All I can do is look down and beam. “Someday you’ll know, sweetie; someday you’ll know.”
It’s finally time for me to finish that story; it’s the last promise I have to keep.
The door swings into my hallway, and sure enough, there she is: my beautiful navy blue filly, suspending herself several feet above her mother as she beats her wings.
“Grandma Dash!” the filly shrieks, as she flutters in to hug me
“Happy birthday, Daisy.” I squeeze her tight and kiss her on the cheek. “Just look at you: you’re only ten years old and already flying like a pro!”
“Well, I had a lot of help from mom,” she smiles, gesturing toward the green pegasus standing on the cloud outside.
“Hi, Rosie dear,” I say, giving her the same warm hug I gave Daisy.
“It’s good to see you, mom,” she replies. “How have you been?”
As I start my sentence, I can’t help but hear the progressively increasing volume of a hoof tapping on the cloud. I chuckle and glance down at Daisy. “I bet you’re wondering what your gift is, aren’t you?”
The tapping stops abruptly as she looks up with a smile. “Well, I won’t pretend I wasn’t thinking about it,” she giggles.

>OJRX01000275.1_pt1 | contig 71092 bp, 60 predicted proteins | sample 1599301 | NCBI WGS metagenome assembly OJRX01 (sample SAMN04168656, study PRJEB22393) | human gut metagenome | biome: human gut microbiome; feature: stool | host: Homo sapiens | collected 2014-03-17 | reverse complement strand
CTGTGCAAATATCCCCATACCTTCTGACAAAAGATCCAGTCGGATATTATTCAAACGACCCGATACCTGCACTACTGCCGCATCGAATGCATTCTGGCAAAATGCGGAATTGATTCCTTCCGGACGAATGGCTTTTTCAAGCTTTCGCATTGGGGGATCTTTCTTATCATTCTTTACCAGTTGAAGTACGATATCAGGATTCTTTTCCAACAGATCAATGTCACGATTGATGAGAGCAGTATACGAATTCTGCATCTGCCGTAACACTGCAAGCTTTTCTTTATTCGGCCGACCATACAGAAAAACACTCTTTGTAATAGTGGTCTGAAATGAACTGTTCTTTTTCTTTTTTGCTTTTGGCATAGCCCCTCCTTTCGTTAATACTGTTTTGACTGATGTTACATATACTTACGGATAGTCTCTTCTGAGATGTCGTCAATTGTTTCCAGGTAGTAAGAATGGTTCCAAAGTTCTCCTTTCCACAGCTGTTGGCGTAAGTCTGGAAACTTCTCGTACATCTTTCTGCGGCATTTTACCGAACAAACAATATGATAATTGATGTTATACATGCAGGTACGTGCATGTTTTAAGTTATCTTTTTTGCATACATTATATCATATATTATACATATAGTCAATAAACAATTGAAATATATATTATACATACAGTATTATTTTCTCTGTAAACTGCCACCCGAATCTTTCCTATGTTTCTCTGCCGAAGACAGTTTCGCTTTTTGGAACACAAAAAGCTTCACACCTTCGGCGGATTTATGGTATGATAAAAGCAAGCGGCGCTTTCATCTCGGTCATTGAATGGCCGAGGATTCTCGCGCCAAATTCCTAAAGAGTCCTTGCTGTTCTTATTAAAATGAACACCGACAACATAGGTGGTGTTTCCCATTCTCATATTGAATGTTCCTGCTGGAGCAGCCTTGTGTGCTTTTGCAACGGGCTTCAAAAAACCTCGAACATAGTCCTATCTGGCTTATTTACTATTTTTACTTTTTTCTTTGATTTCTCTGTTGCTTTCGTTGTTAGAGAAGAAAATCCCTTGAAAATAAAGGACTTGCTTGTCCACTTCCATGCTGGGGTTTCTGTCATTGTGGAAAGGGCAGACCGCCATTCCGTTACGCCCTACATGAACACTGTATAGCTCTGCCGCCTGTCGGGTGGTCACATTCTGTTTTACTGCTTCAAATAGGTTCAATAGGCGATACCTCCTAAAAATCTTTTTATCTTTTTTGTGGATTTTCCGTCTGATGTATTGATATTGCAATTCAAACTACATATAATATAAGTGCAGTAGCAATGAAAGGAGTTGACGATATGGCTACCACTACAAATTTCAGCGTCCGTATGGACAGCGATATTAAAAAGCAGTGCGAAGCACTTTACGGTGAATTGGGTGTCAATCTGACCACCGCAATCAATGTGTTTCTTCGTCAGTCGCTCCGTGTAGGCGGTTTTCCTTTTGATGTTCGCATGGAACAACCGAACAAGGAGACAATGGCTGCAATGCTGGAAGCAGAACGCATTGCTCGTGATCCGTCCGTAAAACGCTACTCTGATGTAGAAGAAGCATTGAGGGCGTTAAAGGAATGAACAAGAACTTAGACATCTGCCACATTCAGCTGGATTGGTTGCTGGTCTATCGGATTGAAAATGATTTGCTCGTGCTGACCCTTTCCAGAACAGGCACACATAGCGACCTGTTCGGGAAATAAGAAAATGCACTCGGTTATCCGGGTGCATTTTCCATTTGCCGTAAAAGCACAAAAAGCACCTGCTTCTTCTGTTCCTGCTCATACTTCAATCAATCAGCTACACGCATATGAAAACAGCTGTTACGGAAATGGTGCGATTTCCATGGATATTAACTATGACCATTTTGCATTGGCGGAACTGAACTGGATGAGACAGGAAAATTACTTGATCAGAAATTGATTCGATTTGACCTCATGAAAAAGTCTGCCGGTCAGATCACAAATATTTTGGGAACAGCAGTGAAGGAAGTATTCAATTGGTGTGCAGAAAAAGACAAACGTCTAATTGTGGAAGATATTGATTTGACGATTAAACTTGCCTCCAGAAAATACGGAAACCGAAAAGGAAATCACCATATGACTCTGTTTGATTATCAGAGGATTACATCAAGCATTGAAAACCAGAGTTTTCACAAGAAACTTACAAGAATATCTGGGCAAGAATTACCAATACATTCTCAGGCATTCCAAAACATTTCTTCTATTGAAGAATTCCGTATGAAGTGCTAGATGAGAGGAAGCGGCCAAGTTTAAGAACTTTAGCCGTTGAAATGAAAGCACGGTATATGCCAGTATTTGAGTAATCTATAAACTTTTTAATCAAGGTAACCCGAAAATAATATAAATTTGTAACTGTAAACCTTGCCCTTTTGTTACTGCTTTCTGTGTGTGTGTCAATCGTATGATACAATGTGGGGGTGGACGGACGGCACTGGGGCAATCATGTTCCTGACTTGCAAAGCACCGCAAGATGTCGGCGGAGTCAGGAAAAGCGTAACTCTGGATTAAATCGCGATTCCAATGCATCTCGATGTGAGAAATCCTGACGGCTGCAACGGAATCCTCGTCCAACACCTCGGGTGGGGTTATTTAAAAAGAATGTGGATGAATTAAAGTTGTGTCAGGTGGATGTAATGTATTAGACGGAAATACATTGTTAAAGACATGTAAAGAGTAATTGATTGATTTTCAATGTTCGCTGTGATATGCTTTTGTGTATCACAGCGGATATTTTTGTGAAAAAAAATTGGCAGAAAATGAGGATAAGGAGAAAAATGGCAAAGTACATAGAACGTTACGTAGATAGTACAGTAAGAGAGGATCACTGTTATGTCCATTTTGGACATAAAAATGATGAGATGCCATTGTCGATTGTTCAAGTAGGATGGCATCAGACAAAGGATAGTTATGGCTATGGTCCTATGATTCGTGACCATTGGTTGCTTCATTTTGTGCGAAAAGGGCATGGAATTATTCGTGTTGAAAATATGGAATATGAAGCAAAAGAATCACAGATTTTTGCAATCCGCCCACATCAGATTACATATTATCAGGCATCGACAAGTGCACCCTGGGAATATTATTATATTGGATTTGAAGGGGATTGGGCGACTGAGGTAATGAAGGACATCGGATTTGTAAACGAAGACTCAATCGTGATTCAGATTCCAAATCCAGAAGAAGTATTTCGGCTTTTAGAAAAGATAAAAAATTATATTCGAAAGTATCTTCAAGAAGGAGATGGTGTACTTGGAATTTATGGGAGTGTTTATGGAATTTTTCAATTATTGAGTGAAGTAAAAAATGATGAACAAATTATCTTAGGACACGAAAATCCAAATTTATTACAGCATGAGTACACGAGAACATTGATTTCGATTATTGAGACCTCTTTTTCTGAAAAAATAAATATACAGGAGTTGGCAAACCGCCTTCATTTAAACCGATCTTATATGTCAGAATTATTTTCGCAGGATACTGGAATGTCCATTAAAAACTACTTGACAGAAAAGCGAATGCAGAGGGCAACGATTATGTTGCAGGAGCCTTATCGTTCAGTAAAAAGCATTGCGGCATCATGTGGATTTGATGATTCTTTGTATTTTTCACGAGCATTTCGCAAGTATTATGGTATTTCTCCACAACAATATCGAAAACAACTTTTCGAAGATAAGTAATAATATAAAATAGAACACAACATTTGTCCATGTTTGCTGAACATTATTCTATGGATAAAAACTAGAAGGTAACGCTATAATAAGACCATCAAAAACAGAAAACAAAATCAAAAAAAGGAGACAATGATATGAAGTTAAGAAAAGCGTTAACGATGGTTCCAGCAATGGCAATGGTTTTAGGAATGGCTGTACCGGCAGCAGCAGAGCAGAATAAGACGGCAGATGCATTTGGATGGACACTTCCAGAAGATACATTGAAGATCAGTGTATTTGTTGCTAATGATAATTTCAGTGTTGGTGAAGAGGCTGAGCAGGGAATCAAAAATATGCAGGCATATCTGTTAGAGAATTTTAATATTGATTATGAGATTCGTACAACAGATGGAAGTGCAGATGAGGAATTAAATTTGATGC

I nod with a grin. “I figured as much. Go have a seat inside; I have a very special gift for you this year.”
Her wide eyes widen further as she flies through the doorway and to the brown-carpeted living room.
My daughter approached me with a shake of her head. “Is it finally time to finish the story?”
“Yes,” I answer with a nod.
“Are you comfortable, Daisy?”
She nods, cradling the bowl of popcorn I gave to her as if it’s a Faberge egg. Her eyes are locked immovably on me. I was right, apparently: she takes my stories very seriously.
“Well, where did we last leave the Clear Skies, the fastest pegasus in all of Equestria?” I ask, emphasizing those last words dramatically. I laugh as I use the name “Clear Skies”; it’s amazing that she never connected that pseudonym to me.
“She had just saved the fillies from the Dragon of the Fanged Forest!” she answers, practically falling out of her seat from excitement.
“That’s right!” I nod. “But the next part of the story is a little different.”